Common fields in the DDI include:
- Alternate Title
- Principal Investigator
- Bibliographic Citation
- Series Information
- Subject Terms
- Geographic Coverage
- Time Period
- Date of Collection
- Unit of Observation
- Data Type
- Mode of Collection
- Response Rates
- Extent of Processing
- Version History
MIDAS Heritage (Historic England, 2012) is a British cultural heritage standard for recording information on buildings, archaeological sites, shipwrecks, parks and gardens, battlefields, areas of interest and artefacts.
VRA Core (2015) is a standard for the description of images and works of art and culture.
ISO 19115 (DCC, 2017) is a schema for describing geographic information and services. It provides information about the identification, the extent, the quality, the spatial and temporal schema, spatial reference, and distribution of digital geographic data.
In its simplest form, Dublin Core consists of 15 fields that basically describe all online resources:
For an example of how the metadata standard DDI is applied, we have a look at a dataset in the Finnish Social Science Data Archive (Galanakis, Michail (University of Helsinki): Intercultural Urban Public Space in Toronto 2011-2013 [dataset]. Version 1.0 (2014-02-13). Finnish Social Science Data Archive [distributor]. http://urn.fi/urn:nbn:fi:fsd:T-FSD2926).
The machine-readable XML file looks like this.
Intercultural Urban Public Space in Toronto 2011-2013
Dataset ID Number
- Galanakis, Michail (University of Helsinki)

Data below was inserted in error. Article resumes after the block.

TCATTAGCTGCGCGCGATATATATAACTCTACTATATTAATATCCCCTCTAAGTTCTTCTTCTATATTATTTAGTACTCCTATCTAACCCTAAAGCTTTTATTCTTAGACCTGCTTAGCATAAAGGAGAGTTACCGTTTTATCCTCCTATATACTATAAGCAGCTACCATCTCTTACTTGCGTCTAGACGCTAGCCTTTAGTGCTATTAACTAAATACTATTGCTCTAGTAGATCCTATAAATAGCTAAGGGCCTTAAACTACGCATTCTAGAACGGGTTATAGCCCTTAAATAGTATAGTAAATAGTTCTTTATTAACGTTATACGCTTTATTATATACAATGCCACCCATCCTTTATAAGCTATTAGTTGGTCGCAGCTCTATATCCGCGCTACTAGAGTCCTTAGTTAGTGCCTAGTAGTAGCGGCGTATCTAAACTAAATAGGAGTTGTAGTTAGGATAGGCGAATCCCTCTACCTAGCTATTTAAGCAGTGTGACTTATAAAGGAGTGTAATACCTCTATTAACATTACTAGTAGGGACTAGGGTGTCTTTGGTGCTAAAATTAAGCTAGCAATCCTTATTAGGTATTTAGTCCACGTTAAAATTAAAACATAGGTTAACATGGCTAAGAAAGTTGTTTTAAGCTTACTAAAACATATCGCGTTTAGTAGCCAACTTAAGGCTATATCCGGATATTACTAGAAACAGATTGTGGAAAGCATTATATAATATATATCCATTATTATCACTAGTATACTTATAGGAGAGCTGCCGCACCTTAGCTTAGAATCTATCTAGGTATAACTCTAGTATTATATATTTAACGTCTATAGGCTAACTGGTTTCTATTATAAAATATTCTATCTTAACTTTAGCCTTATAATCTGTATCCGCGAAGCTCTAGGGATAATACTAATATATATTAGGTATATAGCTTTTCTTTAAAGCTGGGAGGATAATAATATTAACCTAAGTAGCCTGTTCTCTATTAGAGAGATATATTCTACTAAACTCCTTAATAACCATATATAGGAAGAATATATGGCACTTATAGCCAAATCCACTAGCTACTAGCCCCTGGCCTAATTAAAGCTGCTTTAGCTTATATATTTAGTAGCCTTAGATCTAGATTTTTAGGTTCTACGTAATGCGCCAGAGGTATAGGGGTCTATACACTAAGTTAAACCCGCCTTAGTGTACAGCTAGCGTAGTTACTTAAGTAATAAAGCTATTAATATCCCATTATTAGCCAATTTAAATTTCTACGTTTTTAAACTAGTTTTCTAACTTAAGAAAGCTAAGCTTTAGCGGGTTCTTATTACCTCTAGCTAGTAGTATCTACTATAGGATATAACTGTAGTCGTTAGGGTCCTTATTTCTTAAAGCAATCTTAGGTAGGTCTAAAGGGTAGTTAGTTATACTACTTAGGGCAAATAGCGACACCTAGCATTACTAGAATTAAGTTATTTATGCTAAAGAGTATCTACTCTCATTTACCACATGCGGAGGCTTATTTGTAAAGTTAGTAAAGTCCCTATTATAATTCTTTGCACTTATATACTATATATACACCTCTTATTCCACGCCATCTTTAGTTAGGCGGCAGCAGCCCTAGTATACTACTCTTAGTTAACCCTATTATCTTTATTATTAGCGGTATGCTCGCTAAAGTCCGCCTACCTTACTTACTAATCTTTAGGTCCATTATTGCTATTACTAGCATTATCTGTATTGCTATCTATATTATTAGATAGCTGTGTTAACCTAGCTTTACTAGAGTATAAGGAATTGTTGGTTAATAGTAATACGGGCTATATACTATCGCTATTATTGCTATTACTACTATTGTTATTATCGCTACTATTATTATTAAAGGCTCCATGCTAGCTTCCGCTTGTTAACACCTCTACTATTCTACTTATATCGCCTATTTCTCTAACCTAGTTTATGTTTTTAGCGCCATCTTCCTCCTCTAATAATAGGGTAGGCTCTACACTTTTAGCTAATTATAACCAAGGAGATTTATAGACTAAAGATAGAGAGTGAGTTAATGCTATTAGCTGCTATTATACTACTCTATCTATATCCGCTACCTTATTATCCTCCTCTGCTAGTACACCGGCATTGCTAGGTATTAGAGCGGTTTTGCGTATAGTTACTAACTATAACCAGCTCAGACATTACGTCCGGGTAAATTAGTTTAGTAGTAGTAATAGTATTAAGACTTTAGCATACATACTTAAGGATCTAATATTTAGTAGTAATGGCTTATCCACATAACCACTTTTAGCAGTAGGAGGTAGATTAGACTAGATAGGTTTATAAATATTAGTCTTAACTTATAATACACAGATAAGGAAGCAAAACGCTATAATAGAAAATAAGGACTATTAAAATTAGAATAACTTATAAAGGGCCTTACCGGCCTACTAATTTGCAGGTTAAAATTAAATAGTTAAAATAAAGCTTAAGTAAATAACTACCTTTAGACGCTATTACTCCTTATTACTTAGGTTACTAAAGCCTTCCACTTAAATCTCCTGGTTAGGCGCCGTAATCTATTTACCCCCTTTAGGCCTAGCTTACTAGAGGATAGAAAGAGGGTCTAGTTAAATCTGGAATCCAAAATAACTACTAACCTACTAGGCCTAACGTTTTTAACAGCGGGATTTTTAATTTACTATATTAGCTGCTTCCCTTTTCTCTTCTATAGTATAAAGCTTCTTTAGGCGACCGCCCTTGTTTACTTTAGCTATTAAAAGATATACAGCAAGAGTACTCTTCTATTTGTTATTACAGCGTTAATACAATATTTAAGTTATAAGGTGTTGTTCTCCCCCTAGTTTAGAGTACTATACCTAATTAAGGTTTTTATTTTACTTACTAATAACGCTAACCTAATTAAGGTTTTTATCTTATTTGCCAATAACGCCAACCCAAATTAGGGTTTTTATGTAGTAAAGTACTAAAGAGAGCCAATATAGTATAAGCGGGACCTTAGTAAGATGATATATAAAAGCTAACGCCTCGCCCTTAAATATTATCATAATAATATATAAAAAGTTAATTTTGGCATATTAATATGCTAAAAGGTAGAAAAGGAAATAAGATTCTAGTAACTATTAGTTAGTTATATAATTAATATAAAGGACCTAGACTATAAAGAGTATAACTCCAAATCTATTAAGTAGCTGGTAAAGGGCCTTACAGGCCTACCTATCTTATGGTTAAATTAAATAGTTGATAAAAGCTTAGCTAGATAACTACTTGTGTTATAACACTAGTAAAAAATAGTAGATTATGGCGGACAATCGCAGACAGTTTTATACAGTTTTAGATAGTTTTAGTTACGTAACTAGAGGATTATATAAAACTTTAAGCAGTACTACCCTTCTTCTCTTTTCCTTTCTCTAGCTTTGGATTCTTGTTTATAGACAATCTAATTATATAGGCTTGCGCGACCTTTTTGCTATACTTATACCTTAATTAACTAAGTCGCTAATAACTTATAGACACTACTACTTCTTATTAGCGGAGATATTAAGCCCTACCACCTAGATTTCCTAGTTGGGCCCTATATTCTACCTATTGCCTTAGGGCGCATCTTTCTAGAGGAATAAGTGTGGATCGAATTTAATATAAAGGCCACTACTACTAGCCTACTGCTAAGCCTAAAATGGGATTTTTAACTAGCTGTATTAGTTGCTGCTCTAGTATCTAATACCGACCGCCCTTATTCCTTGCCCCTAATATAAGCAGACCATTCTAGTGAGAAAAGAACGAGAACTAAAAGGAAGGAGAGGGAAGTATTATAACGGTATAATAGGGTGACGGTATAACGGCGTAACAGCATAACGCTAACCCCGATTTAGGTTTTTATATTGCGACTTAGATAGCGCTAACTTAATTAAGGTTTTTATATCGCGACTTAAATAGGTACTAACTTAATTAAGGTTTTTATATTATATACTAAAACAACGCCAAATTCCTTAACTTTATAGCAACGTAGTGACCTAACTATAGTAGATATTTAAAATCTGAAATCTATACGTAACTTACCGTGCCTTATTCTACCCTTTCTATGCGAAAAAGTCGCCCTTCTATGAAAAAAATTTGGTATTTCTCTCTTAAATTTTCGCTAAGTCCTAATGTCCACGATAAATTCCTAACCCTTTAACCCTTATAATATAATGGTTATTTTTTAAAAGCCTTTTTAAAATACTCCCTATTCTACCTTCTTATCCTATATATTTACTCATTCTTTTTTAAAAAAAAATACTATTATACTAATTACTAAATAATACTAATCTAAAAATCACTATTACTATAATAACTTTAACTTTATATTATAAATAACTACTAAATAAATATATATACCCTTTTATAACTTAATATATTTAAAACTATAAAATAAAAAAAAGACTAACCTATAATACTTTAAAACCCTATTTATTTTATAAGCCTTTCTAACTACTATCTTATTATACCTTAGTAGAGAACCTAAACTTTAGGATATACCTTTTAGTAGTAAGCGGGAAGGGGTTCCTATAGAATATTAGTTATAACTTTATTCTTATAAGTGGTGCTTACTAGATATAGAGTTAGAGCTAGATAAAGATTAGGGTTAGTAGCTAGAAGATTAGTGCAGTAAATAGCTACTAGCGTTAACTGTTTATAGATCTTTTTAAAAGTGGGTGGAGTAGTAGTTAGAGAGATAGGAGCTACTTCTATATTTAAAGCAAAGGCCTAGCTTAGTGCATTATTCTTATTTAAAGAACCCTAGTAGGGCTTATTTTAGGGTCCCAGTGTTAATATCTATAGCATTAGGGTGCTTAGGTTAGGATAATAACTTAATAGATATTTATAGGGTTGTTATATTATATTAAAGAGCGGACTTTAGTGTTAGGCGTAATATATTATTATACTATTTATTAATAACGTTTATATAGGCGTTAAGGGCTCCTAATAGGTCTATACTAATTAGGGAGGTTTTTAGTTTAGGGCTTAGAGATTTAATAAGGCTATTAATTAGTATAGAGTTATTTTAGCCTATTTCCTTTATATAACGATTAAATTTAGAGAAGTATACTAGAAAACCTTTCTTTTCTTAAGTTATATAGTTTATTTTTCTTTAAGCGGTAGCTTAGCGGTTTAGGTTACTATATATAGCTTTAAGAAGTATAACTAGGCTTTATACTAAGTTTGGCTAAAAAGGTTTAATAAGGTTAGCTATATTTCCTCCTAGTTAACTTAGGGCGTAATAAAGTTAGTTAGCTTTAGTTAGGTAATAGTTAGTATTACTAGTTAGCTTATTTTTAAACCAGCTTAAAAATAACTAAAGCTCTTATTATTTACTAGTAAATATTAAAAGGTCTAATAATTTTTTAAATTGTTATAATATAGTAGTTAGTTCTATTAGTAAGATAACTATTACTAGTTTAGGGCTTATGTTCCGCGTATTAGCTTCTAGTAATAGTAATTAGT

The dataset contains transcripts of interviews conducted mainly in Toronto, Canada, during 2011 and 2012. A few interviews were conducted in Vancouver and Guelph as well. The main themes of the interviews were multiculturalism, interculturalism, diversity and public space, and how the participants' perceptions of interculturalism and public space. The interviewees were professionally or voluntarily involved in the physical or social planning process, in providing services for youth, or in dealing with managing diversity (in policy-making, planning, arts etc). They were community activitsts, professional designers, managers of public spaces, social services providers, or young persons who represented the users of services aimed at communities.
The interviews were reflective, and questions asked changed according to what the interviewees talked about. The three main research questions were what the participants considered public spaces to be, how they defined interculturalism and, for expert interviews, how they planned/designed for diversity. Toronto is a very multicultural city, and one of the main aims of the study was to learn how Toronto's public space is managed and how public space could be used more creatively for the benefit of diverse groups. Other topics that came up included exclusion of youth, crime, services and facilities for youth, social and educational inequality, unemployment, public transport, street art, safety, police harassment, and privatization of public space.
In addition to 25 one- and two-person interviews, there was one focus group interview of 13 young men and women. Interviewee age ranged from adolescents to senior citizens. Background variables included the interviewee's occupation, gender and age.
citizen participation; communities; cultural interaction; decision-making; ethnic groups; immigration; multiculturalism; politicians; public spaces; services for young people; social inequality; urban development; urban environment; urban sociology; urban spaces
- urban studies (FSD Classification)
- sociology (FSD Classification)
- housing (CESSDA Classification)
- land use and planning (CESSDA Classification)
- minorities (CESSDA Classification)